The Art of Tetman Callis

Some of the stories and poems may be inappropriate for persons under 16

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King of the Wire Rings

Jerry Lewis—not the real one but a different one—was King of the Wire Rings. This was in The Year of Our Lord One Thousand, Nine Hundred Seventy, in a dry and dusty city.

Jerry had thin wire coated in a flexible rubbery plastic and the coating was multicolored in pleasing common shades. From where Jerry obtained this wire he never said. It was rumored it might have been stolen. He had a large quantity of it, not large as in a boxcar full, or enough to fill a pickup truck’s bed or an automobile’s trunk, or even, as far as anyone could tell, enough to fill a shoebox, but enough to be considered a large quantity for a boy his age, which was eleven or twelve. He kept this wire in his locker at school, coiled as it was in a loose coil roughly the size of a steelworker’s fists.

Jerry made rings out of this wire, and this is how this was done: Loop a carefully chosen length of wire back on itself and tightly wrap one line of it around the loop to leave a small portion of the loop free at one end and the stub-end of the length at the other; bend the remaining unwrapped wire back and forth until it breaks; squeeze this broken end tightly against the tightly wound portion; bend the ring around a finger and hook it in place with the stub-end catching on the small portion of free loop. Do not cut off your circulation.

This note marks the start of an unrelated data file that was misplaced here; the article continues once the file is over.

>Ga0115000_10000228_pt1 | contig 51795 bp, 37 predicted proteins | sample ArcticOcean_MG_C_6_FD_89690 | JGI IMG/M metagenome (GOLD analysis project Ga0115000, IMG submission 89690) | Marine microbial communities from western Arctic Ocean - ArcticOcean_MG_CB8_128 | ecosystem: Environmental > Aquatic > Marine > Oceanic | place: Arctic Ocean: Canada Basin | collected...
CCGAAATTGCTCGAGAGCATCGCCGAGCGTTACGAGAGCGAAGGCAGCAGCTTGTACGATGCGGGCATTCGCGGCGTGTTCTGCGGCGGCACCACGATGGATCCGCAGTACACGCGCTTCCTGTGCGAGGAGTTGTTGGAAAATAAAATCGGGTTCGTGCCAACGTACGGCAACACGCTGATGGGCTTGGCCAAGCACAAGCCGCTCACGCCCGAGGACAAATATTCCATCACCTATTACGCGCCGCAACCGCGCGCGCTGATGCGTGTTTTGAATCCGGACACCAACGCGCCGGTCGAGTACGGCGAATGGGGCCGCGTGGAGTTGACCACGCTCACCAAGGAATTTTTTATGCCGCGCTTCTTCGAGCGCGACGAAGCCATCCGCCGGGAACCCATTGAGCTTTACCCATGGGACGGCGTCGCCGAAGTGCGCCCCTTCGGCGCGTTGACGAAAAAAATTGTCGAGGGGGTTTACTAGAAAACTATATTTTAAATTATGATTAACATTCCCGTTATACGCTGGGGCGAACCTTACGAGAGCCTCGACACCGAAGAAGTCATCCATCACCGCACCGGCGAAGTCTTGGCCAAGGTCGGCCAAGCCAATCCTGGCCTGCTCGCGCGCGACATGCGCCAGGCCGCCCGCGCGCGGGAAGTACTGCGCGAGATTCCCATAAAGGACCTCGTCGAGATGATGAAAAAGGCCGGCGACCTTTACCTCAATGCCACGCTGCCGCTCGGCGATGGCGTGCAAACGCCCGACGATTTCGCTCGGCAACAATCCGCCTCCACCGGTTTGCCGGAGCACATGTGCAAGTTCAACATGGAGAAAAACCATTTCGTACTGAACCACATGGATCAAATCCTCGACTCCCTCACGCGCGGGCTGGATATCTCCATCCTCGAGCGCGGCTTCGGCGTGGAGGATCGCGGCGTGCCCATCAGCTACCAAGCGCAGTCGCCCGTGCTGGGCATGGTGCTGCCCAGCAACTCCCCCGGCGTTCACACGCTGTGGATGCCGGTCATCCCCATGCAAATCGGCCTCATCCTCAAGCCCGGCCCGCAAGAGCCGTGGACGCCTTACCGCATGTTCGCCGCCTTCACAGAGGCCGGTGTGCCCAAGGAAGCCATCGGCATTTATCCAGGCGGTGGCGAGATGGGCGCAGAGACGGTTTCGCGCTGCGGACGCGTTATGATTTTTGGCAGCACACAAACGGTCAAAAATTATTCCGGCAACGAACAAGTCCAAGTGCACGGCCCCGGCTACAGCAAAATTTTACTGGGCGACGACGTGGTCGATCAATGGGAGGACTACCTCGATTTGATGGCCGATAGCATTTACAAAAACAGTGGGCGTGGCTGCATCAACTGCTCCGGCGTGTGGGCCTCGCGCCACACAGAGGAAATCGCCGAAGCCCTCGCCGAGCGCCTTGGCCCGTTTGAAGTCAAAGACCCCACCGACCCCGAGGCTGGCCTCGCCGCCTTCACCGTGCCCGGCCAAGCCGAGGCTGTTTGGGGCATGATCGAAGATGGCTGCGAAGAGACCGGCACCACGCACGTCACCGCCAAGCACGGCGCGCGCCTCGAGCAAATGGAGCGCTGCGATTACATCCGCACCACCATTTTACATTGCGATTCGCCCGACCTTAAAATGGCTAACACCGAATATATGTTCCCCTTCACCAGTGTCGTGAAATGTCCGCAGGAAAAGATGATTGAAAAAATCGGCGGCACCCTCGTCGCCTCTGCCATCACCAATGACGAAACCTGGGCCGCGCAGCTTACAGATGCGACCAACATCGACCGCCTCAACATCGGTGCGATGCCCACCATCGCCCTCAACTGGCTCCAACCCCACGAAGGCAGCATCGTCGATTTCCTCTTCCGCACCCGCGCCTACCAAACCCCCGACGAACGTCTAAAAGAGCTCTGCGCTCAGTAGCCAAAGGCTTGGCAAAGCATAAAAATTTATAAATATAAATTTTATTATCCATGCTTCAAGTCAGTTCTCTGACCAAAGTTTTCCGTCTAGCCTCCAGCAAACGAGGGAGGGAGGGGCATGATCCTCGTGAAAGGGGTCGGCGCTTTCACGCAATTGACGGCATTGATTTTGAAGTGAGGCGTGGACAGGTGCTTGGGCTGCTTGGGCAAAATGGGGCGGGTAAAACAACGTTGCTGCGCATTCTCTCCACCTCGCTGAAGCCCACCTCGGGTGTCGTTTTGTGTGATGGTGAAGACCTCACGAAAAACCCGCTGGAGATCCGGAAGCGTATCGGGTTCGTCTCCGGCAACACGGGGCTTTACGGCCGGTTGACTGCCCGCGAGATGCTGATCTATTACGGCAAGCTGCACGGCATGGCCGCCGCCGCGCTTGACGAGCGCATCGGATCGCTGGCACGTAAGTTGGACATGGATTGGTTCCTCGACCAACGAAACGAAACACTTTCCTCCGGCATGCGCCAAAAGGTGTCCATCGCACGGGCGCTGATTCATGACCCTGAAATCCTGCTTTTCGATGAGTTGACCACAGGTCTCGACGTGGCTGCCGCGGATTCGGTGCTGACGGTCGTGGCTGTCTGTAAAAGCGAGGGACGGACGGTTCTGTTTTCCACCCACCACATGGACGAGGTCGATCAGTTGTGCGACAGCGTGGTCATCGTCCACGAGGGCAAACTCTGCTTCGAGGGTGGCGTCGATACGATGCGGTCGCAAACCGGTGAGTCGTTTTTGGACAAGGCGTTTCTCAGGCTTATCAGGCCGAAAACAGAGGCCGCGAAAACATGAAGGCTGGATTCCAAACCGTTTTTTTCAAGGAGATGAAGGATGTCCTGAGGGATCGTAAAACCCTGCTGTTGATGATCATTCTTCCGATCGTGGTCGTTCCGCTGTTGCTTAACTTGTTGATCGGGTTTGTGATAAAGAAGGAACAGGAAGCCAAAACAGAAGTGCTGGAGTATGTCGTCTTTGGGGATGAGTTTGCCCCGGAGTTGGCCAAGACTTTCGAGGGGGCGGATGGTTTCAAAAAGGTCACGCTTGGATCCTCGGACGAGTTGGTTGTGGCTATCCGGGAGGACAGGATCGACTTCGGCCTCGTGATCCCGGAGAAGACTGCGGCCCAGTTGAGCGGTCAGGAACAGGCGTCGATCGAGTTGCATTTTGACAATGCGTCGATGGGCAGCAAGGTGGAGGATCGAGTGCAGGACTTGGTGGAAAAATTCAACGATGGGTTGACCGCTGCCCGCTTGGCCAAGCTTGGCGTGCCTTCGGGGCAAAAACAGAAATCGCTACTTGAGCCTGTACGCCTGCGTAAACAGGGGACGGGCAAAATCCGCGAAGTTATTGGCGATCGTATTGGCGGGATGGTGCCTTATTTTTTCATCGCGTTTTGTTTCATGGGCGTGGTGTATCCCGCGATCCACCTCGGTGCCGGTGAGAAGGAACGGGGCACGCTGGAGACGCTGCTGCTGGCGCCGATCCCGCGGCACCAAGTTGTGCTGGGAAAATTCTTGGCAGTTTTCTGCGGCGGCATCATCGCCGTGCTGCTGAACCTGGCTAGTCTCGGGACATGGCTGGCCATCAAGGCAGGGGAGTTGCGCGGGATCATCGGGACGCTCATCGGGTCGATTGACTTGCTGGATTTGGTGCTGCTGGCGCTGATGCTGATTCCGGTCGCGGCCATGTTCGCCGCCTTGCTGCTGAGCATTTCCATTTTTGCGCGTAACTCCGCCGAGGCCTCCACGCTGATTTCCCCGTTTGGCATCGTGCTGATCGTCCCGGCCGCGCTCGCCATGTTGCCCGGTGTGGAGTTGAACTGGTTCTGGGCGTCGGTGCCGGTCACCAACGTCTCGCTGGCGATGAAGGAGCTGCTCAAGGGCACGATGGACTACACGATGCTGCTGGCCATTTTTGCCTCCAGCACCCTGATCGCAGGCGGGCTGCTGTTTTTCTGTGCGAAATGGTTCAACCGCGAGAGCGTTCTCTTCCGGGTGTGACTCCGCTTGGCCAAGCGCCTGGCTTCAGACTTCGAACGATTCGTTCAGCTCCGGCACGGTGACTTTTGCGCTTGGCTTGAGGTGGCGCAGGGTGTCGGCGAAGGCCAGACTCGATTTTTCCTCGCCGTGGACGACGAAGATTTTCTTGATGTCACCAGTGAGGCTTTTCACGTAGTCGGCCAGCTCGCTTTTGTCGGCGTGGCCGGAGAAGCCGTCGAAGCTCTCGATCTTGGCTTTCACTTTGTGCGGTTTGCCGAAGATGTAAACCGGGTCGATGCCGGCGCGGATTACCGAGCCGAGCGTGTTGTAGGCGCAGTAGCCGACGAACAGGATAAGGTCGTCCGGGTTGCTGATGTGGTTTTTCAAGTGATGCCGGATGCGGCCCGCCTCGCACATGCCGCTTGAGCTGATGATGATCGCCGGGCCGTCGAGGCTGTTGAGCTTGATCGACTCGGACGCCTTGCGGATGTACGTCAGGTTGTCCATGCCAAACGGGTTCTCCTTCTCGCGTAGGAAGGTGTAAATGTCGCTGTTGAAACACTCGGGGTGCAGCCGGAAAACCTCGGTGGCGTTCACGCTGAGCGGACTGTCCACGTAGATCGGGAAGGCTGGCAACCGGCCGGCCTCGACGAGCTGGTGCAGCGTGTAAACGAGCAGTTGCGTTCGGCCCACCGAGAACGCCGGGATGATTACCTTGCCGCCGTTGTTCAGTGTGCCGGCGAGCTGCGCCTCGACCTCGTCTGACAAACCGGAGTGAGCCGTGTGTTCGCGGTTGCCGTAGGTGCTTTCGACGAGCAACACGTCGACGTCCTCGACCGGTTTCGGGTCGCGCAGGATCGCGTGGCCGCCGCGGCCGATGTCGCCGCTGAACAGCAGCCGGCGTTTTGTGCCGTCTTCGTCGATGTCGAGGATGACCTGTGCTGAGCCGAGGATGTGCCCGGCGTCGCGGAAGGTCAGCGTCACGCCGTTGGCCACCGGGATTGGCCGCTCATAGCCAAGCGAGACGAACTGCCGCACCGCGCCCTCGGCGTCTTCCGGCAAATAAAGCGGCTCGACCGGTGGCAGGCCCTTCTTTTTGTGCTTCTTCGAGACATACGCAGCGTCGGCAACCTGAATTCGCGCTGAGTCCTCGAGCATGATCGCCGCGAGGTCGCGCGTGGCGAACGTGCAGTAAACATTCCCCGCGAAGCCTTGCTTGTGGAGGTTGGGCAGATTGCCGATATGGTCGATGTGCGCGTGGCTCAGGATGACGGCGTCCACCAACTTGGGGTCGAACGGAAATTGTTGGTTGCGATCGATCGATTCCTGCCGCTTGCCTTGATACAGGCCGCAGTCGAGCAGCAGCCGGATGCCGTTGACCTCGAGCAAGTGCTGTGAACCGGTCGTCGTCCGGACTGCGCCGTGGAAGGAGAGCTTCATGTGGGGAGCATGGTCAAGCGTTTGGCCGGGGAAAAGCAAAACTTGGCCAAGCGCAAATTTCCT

The rings were colorful and new and every kid at school wanted one. Jerry went around at school with the coil of wire hanging from a belt loop and made rings and sold them for ten cents apiece. Kids came to him all day long.

Jerry, make me a ring.

Jerry, here’s my lunch money. Make me a ring.

Jerry, I have a dollar. Make me ten rings.

Soon he had two and sometimes three friends with him every day. They were like bodyguards and that is probably what they were. He sold a lot of rings and his pockets were filled with dimes and nickels.

He couldn’t keep up with the orders.

He began selling wire to other kids. He wouldn’t sell to just anybody. Only kids he or his bodyguards either liked or didn’t dislike qualified as buyers. These buyers were of sufficient number and made rings in sufficient numbers that soon the market became saturated. At this point, the market did what markets do when they become saturated, and it collapsed.

The following year (Our Lord, One Thousand Nine Hundred Seventy-One) no one wore the wire rings and they were as much as forgotten. Jerry Lewis, King of the Wire Rings, moved on to small-caliber bullets, which he discharged by pushing them through the small hole at the end of a cheap plastic ruler and banging the ruler against a concrete bench on the school playground. Every kid at school though this was cool. The authorities had Jerry removed from the school and sent away. He did not, to this school, return.

(Originally published in NOON 2015, with a different ending. Copyright 2015 by Tetman Callis.)

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